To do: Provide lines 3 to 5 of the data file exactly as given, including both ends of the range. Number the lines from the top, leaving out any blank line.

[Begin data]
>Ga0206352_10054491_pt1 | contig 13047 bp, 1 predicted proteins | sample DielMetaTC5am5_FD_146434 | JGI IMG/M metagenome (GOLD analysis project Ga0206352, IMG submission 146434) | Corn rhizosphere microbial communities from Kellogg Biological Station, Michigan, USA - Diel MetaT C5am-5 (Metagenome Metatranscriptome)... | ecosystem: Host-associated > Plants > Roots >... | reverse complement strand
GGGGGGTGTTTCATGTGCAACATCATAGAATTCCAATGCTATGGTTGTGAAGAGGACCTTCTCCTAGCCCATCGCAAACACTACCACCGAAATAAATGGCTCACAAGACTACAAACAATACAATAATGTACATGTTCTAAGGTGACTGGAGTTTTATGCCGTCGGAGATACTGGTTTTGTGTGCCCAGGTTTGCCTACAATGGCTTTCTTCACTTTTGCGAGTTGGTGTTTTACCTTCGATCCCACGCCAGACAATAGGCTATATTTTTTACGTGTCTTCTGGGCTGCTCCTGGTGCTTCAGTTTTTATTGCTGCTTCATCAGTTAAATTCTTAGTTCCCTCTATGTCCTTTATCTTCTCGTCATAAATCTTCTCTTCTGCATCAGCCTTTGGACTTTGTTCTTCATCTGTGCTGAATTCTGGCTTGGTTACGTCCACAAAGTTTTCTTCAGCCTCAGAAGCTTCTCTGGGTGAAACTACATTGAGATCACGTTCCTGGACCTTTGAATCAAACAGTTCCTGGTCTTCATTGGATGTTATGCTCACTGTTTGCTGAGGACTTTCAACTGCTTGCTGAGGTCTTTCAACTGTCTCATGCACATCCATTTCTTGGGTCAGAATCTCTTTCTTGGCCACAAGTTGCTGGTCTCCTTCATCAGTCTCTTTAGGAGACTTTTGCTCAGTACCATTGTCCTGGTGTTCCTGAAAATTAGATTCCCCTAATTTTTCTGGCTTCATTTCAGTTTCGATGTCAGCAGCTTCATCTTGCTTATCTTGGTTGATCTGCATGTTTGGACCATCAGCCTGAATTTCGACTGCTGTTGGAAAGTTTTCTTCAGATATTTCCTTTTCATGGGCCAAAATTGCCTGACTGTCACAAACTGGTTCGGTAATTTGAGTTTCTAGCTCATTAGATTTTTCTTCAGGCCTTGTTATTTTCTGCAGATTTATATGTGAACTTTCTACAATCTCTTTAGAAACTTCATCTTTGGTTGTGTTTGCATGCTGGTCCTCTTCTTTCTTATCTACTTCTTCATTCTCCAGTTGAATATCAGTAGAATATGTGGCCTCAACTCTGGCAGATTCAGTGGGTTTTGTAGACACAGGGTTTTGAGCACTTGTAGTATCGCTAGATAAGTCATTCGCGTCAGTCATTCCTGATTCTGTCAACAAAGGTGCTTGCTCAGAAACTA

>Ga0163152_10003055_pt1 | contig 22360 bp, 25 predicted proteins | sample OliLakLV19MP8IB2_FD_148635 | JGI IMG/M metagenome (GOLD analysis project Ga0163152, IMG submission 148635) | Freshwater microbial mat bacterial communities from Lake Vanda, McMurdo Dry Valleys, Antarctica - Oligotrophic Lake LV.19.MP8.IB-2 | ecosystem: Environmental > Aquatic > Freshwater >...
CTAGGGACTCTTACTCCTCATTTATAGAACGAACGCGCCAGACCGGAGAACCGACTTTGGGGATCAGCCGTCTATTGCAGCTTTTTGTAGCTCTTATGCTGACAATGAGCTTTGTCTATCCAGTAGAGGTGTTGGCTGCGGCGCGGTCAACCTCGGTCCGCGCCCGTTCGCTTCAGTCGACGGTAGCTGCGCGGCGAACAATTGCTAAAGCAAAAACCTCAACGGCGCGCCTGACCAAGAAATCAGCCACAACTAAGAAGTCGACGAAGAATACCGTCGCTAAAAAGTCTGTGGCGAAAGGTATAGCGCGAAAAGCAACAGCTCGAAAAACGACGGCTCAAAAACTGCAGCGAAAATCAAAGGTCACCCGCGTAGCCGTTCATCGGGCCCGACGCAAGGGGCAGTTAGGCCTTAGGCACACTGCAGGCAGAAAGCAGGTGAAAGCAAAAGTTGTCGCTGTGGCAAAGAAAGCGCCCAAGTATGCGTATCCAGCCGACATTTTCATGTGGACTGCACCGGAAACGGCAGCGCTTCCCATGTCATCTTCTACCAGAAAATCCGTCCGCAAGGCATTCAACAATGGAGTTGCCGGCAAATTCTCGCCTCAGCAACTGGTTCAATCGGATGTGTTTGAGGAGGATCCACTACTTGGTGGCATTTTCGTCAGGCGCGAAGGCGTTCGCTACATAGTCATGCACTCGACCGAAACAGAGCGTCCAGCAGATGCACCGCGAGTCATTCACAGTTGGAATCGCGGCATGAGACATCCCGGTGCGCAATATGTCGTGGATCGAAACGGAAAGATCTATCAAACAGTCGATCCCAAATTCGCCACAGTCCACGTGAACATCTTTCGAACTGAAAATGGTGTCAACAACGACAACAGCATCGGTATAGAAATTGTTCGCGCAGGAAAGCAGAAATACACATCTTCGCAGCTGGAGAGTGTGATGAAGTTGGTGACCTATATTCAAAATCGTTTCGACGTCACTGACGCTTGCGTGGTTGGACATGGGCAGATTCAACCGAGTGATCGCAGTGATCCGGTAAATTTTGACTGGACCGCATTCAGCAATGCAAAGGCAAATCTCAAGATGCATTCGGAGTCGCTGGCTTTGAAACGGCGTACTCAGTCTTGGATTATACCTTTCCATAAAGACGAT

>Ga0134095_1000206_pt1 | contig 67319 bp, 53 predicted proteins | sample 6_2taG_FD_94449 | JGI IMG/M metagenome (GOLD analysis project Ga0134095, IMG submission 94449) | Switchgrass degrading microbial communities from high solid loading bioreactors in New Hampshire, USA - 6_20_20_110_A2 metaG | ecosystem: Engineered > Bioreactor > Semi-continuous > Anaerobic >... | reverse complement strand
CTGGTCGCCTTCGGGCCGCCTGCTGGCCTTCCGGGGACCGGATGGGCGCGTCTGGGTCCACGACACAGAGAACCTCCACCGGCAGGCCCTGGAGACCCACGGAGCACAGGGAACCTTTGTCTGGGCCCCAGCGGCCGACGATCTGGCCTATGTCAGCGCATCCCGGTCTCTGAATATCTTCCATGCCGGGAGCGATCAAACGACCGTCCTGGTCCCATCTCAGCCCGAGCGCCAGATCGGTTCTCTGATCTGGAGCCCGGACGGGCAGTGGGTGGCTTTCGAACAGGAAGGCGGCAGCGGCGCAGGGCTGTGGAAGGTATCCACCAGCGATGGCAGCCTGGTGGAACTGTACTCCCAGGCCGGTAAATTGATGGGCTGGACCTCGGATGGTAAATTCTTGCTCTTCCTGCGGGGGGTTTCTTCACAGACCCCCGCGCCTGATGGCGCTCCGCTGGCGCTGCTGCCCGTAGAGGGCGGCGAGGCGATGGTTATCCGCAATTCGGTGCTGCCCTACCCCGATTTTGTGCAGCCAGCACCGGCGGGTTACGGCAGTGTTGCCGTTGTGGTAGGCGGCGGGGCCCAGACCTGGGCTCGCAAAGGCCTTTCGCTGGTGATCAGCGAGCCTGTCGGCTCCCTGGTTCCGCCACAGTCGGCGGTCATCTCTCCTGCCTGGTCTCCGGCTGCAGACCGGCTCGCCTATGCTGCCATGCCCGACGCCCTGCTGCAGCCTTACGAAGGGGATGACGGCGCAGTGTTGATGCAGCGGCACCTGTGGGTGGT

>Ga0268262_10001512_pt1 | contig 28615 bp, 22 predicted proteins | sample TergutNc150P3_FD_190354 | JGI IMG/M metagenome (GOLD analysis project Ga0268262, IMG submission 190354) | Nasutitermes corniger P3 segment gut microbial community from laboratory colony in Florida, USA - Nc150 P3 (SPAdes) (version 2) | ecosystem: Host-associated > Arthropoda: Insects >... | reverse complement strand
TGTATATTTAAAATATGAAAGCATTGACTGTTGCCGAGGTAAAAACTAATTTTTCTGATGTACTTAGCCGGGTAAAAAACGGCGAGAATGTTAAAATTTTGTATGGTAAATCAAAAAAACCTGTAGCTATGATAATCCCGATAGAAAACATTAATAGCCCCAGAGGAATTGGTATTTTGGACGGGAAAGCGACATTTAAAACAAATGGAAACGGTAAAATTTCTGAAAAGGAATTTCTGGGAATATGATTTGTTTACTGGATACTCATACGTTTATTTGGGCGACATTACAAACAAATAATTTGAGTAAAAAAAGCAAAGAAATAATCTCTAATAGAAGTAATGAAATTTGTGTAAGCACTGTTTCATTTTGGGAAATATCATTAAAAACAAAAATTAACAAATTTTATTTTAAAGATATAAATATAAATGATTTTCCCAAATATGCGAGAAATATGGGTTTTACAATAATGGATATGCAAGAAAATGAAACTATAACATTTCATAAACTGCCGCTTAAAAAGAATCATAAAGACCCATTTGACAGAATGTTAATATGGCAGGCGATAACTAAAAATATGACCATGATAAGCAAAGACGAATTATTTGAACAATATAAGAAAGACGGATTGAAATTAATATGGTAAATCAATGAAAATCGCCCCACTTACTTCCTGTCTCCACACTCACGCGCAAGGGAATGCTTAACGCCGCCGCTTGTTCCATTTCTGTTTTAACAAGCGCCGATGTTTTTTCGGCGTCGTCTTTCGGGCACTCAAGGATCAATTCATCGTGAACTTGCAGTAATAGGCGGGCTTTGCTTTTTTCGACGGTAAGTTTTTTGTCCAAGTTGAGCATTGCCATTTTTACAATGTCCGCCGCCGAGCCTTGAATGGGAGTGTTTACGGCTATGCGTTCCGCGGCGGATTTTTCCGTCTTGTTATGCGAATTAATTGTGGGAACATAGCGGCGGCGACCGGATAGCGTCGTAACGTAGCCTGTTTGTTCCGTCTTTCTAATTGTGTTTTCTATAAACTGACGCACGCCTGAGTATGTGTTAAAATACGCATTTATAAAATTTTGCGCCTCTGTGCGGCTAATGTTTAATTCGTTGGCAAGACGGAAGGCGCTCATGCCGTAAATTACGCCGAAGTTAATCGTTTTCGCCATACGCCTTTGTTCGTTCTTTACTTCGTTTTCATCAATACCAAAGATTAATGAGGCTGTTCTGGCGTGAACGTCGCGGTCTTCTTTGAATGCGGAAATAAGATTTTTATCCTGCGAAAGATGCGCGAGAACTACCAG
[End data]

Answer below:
>Ga0163152_10003055_pt1 | contig 22360 bp, 25 predicted proteins | sample OliLakLV19MP8IB2_FD_148635 | JGI IMG/M metagenome (GOLD analysis project Ga0163152, IMG submission 148635) | Freshwater microbial mat bacterial communities from Lake Vanda, McMurdo Dry Valleys, Antarctica - Oligotrophic Lake LV.19.MP8.IB-2 | ecosystem: Environmental > Aquatic > Freshwater >...
CTAGGGACTCTTACTCCTCATTTATAGAACGAACGCGCCAGACCGGAGAACCGACTTTGGGGATCAGCCGTCTATTGCAGCTTTTTGTAGCTCTTATGCTGACAATGAGCTTTGTCTATCCAGTAGAGGTGTTGGCTGCGGCGCGGTCAACCTCGGTCCGCGCCCGTTCGCTTCAGTCGACGGTAGCTGCGCGGCGAACAATTGCTAAAGCAAAAACCTCAACGGCGCGCCTGACCAAGAAATCAGCCACAACTAAGAAGTCGACGAAGAATACCGTCGCTAAAAAGTCTGTGGCGAAAGGTATAGCGCGAAAAGCAACAGCTCGAAAAACGACGGCTCAAAAACTGCAGCGAAAATCAAAGGTCACCCGCGTAGCCGTTCATCGGGCCCGACGCAAGGGGCAGTTAGGCCTTAGGCACACTGCAGGCAGAAAGCAGGTGAAAGCAAAAGTTGTCGCTGTGGCAAAGAAAGCGCCCAAGTATGCGTATCCAGCCGACATTTTCATGTGGACTGCACCGGAAACGGCAGCGCTTCCCATGTCATCTTCTACCAGAAAATCCGTCCGCAAGGCATTCAACAATGGAGTTGCCGGCAAATTCTCGCCTCAGCAACTGGTTCAATCGGATGTGTTTGAGGAGGATCCACTACTTGGTGGCATTTTCGTCAGGCGCGAAGGCGTTCGCTACATAGTCATGCACTCGACCGAAACAGAGCGTCCAGCAGATGCACCGCGAGTCATTCACAGTTGGAATCGCGGCATGAGACATCCCGGTGCGCAATATGTCGTGGATCGAAACGGAAAGATCTATCAAACAGTCGATCCCAAATTCGCCACAGTCCACGTGAACATCTTTCGAACTGAAAATGGTGTCAACAACGACAACAGCATCGGTATAGAAATTGTTCGCGCAGGAAAGCAGAAATACACATCTTCGCAGCTGGAGAGTGTGATGAAGTTGGTGACCTATATTCAAAATCGTTTCGACGTCACTGACGCTTGCGTGGTTGGACATGGGCAGATTCAACCGAGTGATCGCAGTGATCCGGTAAATTTTGACTGGACCGCATTCAGCAATGCAAAGGCAAATCTCAAGATGCATTCGGAGTCGCTGGCTTTGAAACGGCGTACTCAGTCTTGGATTATACCTTTCCATAAAGACGAT

>Ga0134095_1000206_pt1 | contig 67319 bp, 53 predicted proteins | sample 6_2taG_FD_94449 | JGI IMG/M metagenome (GOLD analysis project Ga0134095, IMG submission 94449) | Switchgrass degrading microbial communities from high solid loading bioreactors in New Hampshire, USA - 6_20_20_110_A2 metaG | ecosystem: Engineered > Bioreactor > Semi-continuous > Anaerobic >... | reverse complement strand